A technical expert with EU Humanitarian Aid in Iraq’s Kurdistan region discusses health care strategy with staff from International Medical Corps. Photo by: © EU / ECHO / Peter Biro / CC BY-NC-ND

When disaster hits, emergency staff are deployed at a moment’s notice to assess, manage, and implement the response. Whether an outbreak of war, natural disaster, political unrest, disease, or famine, emergency response teams are the first on the ground to assist with relief efforts and help communities affected in the aftermath.

How to encourage more female staff in disaster response

Devex looks at seven major challenges women in surge face based on a report from ActionAid and CARE International.

Aid workers deployed in emergency situations face some of the harshest and most challenging living and working conditions — and can be deployed for any period of time, ranging from a few weeks to a number of months. Staff may also face their own challenges in such strenuous situations, particularly female responders who make up the minority of disaster response staff.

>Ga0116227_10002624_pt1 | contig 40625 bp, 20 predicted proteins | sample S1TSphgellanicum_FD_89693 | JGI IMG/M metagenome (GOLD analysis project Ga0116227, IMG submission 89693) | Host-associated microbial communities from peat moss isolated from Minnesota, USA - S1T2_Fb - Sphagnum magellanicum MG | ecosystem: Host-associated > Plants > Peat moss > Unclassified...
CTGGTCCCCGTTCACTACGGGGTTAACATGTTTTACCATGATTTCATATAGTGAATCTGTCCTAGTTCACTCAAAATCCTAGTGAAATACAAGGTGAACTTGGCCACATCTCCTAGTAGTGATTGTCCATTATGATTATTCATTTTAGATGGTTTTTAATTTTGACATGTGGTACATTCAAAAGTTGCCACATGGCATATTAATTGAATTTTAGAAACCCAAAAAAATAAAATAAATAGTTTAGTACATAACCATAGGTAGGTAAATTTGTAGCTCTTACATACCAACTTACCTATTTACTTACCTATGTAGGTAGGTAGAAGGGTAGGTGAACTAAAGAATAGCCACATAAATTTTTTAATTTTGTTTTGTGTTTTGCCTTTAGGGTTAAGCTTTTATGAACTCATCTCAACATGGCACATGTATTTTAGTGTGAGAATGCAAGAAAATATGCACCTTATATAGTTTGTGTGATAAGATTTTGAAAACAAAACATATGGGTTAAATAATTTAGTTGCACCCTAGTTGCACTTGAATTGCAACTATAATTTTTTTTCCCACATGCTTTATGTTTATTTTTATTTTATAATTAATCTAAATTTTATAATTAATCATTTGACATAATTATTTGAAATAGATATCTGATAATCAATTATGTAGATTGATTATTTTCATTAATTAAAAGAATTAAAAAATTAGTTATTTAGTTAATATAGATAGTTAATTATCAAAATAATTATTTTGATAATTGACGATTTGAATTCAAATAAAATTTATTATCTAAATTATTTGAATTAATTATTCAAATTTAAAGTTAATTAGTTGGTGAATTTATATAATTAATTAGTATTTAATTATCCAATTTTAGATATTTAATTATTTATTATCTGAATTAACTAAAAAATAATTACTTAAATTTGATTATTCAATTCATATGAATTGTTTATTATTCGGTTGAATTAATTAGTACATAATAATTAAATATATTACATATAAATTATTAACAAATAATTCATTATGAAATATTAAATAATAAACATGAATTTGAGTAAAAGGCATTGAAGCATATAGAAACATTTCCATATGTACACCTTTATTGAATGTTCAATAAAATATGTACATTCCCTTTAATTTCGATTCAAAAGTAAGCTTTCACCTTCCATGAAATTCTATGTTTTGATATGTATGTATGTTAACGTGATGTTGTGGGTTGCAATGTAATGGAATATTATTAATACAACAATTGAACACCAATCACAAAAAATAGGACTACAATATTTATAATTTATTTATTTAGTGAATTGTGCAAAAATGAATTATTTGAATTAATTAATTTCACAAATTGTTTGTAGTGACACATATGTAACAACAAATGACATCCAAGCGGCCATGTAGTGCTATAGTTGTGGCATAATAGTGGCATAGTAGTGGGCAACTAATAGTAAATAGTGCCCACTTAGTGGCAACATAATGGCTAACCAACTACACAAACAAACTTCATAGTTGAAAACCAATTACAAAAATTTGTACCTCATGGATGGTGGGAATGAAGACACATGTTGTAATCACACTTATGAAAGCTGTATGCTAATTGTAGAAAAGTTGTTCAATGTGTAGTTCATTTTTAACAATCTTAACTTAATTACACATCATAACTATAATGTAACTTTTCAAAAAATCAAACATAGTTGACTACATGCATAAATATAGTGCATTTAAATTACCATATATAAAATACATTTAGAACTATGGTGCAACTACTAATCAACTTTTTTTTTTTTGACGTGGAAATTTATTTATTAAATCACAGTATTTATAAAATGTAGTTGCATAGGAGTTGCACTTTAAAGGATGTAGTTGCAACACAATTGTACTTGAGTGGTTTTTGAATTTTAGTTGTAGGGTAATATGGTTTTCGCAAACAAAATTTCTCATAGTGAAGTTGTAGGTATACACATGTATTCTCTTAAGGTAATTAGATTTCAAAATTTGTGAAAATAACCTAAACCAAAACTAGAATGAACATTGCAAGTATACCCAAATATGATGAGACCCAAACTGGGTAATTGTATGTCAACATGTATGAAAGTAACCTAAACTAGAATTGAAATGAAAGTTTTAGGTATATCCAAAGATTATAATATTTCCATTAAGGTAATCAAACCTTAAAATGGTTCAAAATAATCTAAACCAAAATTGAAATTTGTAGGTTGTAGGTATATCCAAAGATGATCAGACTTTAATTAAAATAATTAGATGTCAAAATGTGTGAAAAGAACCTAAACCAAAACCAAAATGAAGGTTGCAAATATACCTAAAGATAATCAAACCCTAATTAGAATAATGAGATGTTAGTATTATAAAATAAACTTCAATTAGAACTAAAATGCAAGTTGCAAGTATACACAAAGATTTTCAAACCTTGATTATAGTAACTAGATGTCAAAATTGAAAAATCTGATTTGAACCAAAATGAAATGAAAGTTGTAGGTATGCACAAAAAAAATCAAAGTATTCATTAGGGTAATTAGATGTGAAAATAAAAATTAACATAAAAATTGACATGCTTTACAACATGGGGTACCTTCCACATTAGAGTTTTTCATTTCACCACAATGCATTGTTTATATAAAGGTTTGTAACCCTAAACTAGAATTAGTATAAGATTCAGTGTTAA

About the author

  • Lottie Watters

    Lottie Watters formerly covered career and hiring trends, tips, and insights. Lottie has a background in geography and journalism, taking a particular interest in grassroots international development projects. She has worked with organizations delivering clean water and sanitation projects globally.